• Feature,  For Teachers

    New to College Teaching

    Today more than ever, students of all ages are attending college to achieve higher qualifications and fulfil their work and life goals. Colleges, such as NCI, continue to change and evolve in response to these needs. Yet despite numerous innovations in policy, infrastructure and technology there is still one simple truth that underpins our education system; it is that the quality of learning depends essentially on the quality of teaching.

  • Feature,  For Teachers

    What makes a good teacher?

    One of a series of questions to be explored at Essential Questions for Educators Everywhere open summer course National College of Ireland 26-30th of June 2017 eqfee.org ‘What makes a good teacher’ seems a simple question and you might expect a straight forward answer. However, the more you think about it the more you will realise that it is not so simple after all. For many years now, I have worked with students and teachers in different sectors and contexts. Over time we have developed an exercise to interrogate this question. The exercise is worthwhile for learning professionals everywhere. You can try this yourself. Start by thinking about your own…

  • Feature,  Philosophy & Science of Learning

    We Need New Stories in Education

    The Seven Basic Plots is an interesting book by Christopher Booker, the main argument is clear from the title; we have a limited number of story lines and regardless of context or medium, we like the familiar, predictable and comforting. Fairytale, folklore, epic novels and modern film scripts all use variations of basic narrative structures; resilience in the face of onslaught, heroic journeys, monsters and dragons and of course, the struggles of good and evil. The argument is not unique, many thinkers have pointed to a form of collective intellectual comfort blanket. We welcome stories that reinforce pre-existing assumptions and avoid those that challenge our biased views and require re-jigging…

  • Feature,  For Students,  Tips

    Ready to Learn – Taking the First Step

    Oh I was just wondering have you got a moment, I just want to ask you about something‘ she had arrived at NCI reception and they suggested I might meet with her. ‘No problem at all‘ I assured her while thinking how much I had to do that afternoon. Five minutes later she sat in my office. She was very nervous and I thought I noticed a slight trembling in her voice. Her name was Susan. ‘It’s like this‘ she said ‘I was thinking of doing a course here but I am not sure if I’d be able for it‘. She went on to tell me her story. She left…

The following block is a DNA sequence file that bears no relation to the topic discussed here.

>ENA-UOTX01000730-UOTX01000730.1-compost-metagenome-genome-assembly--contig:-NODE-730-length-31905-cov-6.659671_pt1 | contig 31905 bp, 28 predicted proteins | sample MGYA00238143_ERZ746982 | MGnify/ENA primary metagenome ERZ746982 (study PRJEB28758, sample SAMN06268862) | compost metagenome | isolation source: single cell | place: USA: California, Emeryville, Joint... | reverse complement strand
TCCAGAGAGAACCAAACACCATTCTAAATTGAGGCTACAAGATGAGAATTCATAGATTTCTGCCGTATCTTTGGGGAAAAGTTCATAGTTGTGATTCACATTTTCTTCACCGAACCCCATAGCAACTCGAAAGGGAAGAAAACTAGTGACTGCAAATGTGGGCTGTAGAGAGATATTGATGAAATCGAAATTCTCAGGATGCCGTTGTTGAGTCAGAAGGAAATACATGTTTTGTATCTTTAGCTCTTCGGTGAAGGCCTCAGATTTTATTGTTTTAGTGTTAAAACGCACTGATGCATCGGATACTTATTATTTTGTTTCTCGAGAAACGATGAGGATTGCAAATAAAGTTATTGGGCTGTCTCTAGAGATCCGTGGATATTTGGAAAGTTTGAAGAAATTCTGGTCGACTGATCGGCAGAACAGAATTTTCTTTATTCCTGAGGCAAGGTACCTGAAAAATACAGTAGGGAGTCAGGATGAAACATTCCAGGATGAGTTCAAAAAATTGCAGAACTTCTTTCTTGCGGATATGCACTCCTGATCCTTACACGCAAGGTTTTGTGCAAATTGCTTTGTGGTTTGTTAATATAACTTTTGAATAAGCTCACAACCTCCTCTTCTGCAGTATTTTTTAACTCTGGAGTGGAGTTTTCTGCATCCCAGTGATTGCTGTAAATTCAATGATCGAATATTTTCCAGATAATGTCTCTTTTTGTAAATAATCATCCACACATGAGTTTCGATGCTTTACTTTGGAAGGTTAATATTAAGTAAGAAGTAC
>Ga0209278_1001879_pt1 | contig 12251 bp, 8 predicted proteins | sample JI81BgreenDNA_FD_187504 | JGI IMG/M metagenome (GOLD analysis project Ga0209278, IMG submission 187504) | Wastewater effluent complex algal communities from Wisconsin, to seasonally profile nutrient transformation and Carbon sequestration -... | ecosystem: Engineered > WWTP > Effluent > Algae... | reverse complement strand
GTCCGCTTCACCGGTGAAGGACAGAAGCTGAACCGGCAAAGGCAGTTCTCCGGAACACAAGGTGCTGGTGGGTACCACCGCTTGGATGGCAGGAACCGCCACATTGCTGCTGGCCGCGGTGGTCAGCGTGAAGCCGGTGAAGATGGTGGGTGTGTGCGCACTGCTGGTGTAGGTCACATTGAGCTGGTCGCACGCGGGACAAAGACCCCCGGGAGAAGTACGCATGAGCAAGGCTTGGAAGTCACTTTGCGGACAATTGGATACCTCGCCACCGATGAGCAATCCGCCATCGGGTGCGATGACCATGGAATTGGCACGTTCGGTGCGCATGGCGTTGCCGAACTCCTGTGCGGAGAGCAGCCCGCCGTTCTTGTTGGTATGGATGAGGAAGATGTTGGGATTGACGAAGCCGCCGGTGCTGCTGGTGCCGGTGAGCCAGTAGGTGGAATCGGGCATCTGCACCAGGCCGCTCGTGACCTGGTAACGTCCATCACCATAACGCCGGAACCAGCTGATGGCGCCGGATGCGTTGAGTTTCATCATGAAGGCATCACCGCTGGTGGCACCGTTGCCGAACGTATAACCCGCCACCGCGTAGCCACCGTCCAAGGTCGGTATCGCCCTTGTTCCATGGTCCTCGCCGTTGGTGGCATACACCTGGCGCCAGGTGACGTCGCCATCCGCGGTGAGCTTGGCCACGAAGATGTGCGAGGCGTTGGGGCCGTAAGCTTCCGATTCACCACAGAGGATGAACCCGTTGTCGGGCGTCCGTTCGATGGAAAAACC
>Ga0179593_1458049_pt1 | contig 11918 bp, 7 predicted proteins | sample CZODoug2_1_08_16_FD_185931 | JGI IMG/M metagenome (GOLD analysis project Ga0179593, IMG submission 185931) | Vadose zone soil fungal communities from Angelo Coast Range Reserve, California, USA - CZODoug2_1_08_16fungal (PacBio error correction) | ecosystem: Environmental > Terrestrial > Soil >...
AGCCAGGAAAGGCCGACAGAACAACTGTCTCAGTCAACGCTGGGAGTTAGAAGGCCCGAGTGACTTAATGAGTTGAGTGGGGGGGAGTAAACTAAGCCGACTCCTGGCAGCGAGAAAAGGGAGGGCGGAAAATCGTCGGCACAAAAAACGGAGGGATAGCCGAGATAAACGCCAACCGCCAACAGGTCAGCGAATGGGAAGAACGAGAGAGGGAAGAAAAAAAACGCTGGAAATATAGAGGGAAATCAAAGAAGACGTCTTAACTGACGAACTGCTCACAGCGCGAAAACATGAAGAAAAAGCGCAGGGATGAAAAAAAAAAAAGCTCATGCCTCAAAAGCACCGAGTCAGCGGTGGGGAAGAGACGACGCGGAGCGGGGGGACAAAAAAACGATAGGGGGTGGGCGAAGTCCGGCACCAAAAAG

• Feature,  For Teachers

    Skills of Teaching

    When it comes to teaching we often make the simple mistake of reducing all that matters into one specific skill. For example, if someone is very good at explaining things we might say they were a good teacher. Likewise, empathy for students is often regarded as an essential quality for teachers. I like to talk in terms of ‘skills for teaching’. In the approach two points are emphasised  – firstly, teaching is multifaceted and involves clusters of abilities rather than one single isolated skill and secondly, when I say skills of teaching I do not put ‘the’ in front, in other words, I mean to say “here are some skills…

  • Feature,  Philosophy & Science of Learning

    Learning about Thinking from James Joyce

    In my view one of the best ways to study learning and thinking is to look to literature and in this arena one figure stands out for the manner in which he conveys the human thought process in print. I am of course referring to James Joyce. In this short review I present some aspects of Joyce’s work from the perspective of insights on how we think and learn. My argument is that great literature resonates with our thought processes. In reading Joyce we are provided with a working model of the inner structures and mechanisms through which we experience the world. I approach this analysis from the perspective of…

  • Feature,  For Students,  Philosophy & Science of Learning

    The Wisdom of the Fox and the Hedgehog

    There is much debate about the kind skills we require for success in the 21st Century. It can be argued that what we learn in school and college often falls short of what we need in everyday life. Employers look for more than academic achievement when considering who to take on – in many cases they seek evidence of a broader set of skills encompassing problem solving, creative thinking, social skills and ethical appreciation. Consider the ancient Greek parable by Archilochus that contrasts the skills of two familiar animals: “The fox knows many things; the hedgehog one big thing.”  I think this is a useful metaphor to help us appreciate…

  • Feature,  For Teachers

    Ed Tech 2008

    Attended EdTech 2008 held in Dundalk IT (DKIT) and presented my own paper on Conceptions of Digital Literacy posted on slideshare. Quite an excellent conference and a good blend of practical and research content. Of note the GOAL project on adult learning http://www.belfastmet.ac.uk/goal/index.aspand the extensive use of www.screencast.com in other institutions. posted by Leo Casey

  • Feature

    The Web and the Unconscious

    Most psychoanalytical models of the human mind use a depth metaphor to suggest the division between the conscious and the unconscious. Typically Jungian approaches use the idea that the mind is like an island jutting out of the sea with only so-much showing above the surface. The visible component represents the conscious, the tidal zone the personal unconscious and the zone below the collective unconscious.A sense of depth is itself a value laden construct. We envisage the bottom of the sea with ugly fish and black darkness. That’s a scary unconscious. There is another way of looking at this what I think is a more useful metaphor. Look at the…